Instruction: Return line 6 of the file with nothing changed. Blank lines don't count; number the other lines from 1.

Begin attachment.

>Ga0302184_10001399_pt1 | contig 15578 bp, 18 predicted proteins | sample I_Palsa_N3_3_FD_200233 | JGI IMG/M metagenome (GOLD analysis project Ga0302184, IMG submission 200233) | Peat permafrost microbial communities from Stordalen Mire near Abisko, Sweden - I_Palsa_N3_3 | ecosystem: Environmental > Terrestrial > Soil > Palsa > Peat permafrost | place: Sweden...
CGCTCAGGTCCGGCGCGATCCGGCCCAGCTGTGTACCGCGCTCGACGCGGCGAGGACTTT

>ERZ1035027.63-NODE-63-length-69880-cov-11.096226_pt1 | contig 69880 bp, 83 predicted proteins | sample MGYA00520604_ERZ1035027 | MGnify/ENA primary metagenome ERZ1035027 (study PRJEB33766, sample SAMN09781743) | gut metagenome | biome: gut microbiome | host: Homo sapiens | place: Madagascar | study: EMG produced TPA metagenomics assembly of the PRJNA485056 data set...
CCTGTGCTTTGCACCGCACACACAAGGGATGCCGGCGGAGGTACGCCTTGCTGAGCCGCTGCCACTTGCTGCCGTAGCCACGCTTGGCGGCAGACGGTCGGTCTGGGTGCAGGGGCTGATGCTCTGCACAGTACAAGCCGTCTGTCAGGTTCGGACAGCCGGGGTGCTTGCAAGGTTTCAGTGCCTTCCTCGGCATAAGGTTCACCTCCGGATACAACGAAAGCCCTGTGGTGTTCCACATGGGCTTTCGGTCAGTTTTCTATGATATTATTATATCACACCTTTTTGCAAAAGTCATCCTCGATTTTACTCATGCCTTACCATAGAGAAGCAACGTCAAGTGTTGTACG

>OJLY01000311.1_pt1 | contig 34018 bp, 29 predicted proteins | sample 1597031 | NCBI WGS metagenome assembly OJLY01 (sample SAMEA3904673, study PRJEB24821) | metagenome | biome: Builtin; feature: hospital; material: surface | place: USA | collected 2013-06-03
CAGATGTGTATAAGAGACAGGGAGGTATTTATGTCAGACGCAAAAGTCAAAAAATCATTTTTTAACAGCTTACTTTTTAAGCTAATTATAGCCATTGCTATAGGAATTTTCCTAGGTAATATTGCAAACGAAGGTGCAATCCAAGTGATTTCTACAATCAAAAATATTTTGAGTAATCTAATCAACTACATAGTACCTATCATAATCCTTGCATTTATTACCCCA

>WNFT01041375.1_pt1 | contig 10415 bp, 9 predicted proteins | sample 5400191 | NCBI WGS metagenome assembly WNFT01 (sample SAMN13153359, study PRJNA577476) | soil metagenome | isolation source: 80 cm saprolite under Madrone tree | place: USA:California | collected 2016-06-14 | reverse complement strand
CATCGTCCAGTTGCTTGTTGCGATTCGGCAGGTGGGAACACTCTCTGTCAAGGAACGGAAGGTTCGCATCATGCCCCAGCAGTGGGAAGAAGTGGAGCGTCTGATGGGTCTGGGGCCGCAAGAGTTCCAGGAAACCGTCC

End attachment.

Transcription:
CAGATGTGTATAAGAGACAGGGAGGTATTTATGTCAGACGCAAAAGTCAAAAAATCATTTTTTAACAGCTTACTTTTTAAGCTAATTATAGCCATTGCTATAGGAATTTTCCTAGGTAATATTGCAAACGAAGGTGCAATCCAAGTGATTTCTACAATCAAAAATATTTTGAGTAATCTAATCAACTACATAGTACCTATCATAATCCTTGCATTTATTACCCCA